Pope Francis avoided wearing a mask during his general audience on Wednesday, and blamed "this lady COVID" for why he had to social distance.
After the audience, however, he was seen greeting people while not wearing a mask.
Rev. Augusto Zampini, a member of the pope's COVID-19 commission, said he and others frequently encourage the pope to wear a mask.
Pope Francis has chosen not to wear a mask on multiple occasions during the novel coronavirus pandemic this year, despite his advisors requesting he do so.
Francis avoided wearing a mask during his general audience on Wednesday and blamed "this lady COVID" for why he had to distance himself from clergy members, but later greeted a group of maskless people after he finished his service, CBS News reported.
For several other events, including previous audiences, an event in the Vatican auditorium, and a meeting with Spain's prime minister, the pope chose not to wear a mask. He has also been photographed shaking hands and leaning in to speak privately with people not wearing masks.
The pope, who's 83, is at a higher risk for COVID-19 complications because he had part of his lung removed when he was a teenager due to illness.
Rev. Augusto Zampini, a member of the pope's COVID-19 commission, told the Associated Press he frequently urges the pope to wear a mask.
"He has started to use the mask now," Zampini told the Associated Press. "And I hope he will use it in the general audiences, when he is close to the people. If you're in an open space, we know that it's different. But, well, we are working on that."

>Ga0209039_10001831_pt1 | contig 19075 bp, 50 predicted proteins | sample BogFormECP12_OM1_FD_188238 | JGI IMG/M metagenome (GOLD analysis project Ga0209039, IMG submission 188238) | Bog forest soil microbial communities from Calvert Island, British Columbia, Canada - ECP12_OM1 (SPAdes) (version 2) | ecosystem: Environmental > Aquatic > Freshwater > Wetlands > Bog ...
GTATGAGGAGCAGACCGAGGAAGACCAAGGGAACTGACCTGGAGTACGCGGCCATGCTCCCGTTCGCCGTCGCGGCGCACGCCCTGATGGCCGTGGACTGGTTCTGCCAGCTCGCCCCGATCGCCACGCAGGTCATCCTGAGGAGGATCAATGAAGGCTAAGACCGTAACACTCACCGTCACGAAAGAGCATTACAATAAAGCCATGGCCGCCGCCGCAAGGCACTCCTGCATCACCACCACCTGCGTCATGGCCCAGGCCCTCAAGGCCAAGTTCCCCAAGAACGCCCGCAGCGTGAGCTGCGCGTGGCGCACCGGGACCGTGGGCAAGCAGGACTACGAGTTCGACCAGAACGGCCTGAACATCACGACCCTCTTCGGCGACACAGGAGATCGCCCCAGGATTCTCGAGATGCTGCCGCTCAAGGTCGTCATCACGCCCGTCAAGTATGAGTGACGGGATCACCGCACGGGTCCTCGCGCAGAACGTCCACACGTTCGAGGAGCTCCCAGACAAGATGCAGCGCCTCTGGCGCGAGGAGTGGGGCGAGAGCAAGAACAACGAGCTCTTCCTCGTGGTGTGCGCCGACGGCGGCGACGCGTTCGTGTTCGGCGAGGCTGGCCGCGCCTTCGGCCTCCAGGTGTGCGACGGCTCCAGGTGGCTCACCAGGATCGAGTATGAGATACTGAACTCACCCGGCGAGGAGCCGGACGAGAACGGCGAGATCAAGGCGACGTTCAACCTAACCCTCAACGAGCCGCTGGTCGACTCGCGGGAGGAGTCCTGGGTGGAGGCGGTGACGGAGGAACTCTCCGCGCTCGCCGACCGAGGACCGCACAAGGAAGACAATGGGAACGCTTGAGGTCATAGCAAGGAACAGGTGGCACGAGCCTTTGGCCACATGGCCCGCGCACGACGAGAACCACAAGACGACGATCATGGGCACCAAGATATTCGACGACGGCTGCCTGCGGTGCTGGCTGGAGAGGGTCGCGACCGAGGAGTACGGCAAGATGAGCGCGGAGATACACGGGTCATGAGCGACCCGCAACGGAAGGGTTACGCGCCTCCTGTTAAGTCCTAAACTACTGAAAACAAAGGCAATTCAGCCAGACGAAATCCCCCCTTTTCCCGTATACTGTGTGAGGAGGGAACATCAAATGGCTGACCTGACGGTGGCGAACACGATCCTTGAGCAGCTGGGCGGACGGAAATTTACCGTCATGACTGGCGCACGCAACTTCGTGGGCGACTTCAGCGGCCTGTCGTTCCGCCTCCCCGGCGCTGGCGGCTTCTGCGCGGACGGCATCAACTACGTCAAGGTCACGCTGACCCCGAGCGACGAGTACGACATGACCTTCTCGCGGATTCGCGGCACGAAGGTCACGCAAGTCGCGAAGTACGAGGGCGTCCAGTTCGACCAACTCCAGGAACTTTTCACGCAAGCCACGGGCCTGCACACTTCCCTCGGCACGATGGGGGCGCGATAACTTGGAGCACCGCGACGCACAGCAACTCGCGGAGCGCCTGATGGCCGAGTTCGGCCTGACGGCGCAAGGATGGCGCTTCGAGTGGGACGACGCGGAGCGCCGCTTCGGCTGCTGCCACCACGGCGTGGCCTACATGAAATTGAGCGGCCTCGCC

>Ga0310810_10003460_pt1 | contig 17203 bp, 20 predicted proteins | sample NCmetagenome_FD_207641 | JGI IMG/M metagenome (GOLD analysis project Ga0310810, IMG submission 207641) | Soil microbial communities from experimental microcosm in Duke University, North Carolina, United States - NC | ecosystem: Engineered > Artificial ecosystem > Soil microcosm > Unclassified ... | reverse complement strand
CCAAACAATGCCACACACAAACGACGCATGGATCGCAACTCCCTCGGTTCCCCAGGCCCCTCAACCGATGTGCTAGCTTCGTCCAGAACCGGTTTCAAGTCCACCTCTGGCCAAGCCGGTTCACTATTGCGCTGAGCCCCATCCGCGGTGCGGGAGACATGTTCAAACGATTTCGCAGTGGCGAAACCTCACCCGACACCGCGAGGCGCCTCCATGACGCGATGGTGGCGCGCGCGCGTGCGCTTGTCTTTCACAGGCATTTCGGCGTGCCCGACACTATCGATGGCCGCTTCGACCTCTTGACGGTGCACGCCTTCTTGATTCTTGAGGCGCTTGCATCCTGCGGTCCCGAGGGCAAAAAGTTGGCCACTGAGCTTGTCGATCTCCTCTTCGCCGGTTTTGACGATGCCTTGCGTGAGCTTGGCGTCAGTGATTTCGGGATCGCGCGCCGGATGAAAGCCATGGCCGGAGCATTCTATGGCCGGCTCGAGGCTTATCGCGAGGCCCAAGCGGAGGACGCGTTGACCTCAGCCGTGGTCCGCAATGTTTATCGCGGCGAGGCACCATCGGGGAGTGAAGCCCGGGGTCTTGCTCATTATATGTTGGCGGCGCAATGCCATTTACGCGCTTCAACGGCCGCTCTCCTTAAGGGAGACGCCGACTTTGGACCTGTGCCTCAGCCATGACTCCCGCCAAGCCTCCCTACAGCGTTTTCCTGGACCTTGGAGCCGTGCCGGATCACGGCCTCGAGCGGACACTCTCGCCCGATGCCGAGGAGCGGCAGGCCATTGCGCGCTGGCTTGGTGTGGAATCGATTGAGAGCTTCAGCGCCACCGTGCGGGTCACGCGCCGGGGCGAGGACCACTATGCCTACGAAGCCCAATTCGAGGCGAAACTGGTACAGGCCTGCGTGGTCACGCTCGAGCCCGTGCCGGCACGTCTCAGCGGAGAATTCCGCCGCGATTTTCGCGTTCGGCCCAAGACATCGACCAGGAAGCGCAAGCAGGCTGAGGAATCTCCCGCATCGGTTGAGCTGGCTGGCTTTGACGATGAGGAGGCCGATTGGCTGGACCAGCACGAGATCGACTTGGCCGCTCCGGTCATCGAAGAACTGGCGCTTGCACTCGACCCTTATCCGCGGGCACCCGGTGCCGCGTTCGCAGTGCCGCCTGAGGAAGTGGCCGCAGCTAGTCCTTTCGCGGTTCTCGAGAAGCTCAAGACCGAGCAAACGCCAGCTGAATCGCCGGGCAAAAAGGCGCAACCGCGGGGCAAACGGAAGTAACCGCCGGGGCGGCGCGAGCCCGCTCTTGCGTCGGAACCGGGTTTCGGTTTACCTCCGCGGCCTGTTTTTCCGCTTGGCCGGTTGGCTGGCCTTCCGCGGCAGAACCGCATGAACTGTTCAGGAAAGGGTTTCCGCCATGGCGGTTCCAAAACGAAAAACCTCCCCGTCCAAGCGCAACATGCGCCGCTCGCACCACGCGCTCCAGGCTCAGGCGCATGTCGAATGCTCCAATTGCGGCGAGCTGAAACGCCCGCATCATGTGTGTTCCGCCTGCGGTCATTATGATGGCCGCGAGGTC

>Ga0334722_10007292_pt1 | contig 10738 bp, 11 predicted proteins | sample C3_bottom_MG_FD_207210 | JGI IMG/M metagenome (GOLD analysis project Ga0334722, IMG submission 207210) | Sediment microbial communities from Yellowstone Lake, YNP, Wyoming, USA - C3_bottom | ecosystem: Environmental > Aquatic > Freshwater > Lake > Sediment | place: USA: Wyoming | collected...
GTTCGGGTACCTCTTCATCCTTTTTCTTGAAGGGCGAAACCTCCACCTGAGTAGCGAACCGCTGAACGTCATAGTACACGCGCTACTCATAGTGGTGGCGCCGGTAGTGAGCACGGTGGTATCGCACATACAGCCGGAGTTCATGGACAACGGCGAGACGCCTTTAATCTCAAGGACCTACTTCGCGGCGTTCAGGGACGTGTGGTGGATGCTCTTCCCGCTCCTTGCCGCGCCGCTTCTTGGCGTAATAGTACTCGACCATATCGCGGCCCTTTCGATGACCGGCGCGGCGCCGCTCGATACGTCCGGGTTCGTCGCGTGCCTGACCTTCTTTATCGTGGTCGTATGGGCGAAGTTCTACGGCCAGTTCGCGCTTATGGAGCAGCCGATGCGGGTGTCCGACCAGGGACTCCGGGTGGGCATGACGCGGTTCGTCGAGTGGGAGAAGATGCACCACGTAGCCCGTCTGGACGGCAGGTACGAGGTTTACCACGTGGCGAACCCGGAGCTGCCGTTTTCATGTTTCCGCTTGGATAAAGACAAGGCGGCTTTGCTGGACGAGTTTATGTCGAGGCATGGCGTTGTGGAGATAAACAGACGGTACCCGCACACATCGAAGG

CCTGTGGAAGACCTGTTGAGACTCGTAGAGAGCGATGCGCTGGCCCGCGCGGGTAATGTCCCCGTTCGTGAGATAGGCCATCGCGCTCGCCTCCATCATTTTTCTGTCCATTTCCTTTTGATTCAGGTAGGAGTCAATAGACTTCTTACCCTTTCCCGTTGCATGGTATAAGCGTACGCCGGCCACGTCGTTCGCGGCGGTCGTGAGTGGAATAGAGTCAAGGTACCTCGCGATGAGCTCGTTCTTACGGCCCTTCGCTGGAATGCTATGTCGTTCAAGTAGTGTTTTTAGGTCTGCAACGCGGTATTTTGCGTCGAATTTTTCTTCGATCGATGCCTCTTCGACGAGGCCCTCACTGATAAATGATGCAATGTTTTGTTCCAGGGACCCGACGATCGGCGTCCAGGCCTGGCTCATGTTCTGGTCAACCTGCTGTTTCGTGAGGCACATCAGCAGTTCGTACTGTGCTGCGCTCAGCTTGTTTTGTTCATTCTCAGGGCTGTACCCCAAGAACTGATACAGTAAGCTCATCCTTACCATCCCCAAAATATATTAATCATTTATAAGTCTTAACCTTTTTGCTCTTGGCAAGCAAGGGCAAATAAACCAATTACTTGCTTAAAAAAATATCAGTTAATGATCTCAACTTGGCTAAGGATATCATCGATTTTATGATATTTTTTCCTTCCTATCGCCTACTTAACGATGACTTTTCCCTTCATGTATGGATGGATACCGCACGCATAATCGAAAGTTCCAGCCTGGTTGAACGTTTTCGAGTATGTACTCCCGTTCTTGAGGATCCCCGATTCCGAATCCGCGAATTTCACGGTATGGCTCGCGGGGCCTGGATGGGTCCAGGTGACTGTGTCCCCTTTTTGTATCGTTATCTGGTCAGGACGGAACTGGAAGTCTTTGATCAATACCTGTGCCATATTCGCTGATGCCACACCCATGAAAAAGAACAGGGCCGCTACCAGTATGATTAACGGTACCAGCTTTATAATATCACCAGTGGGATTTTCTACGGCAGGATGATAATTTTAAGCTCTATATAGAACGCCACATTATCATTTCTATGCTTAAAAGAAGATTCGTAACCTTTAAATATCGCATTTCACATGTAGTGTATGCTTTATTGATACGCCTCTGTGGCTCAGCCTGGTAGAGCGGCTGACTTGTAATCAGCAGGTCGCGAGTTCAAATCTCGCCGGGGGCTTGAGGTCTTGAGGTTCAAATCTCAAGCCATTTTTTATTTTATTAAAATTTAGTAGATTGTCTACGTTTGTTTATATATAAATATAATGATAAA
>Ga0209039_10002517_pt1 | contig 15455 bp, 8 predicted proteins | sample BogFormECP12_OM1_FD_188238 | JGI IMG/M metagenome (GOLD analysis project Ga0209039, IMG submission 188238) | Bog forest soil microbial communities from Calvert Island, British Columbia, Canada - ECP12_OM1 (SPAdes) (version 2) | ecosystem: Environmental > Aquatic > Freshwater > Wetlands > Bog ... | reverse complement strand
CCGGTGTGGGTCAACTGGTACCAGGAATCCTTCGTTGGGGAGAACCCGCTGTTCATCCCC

It's unclear as to why the Vatican allows people to get close to Pope Francis while not wearing a mask.
Italy has also seen a sharp rise in COVID-19 cases in recent weeks, prompting the government to shut down businesses and encourage people to stay home.
Top Vatican reporters have criticized the pope's decision not to wear a mask, saying it's "very disturbing" and that he should "know better."
"As a Christian, let alone pope, you have an obligation to be a good example to the rest of the world. You are currently giving a bad example," Thomas Reese, a Jesuit priest and journalist, wrote in an open letter to Francis. "You're the boss; you should follow your own rules. When the clergy hold themselves above the rules, we call that clericalism, a sin that you have loudly denounced."
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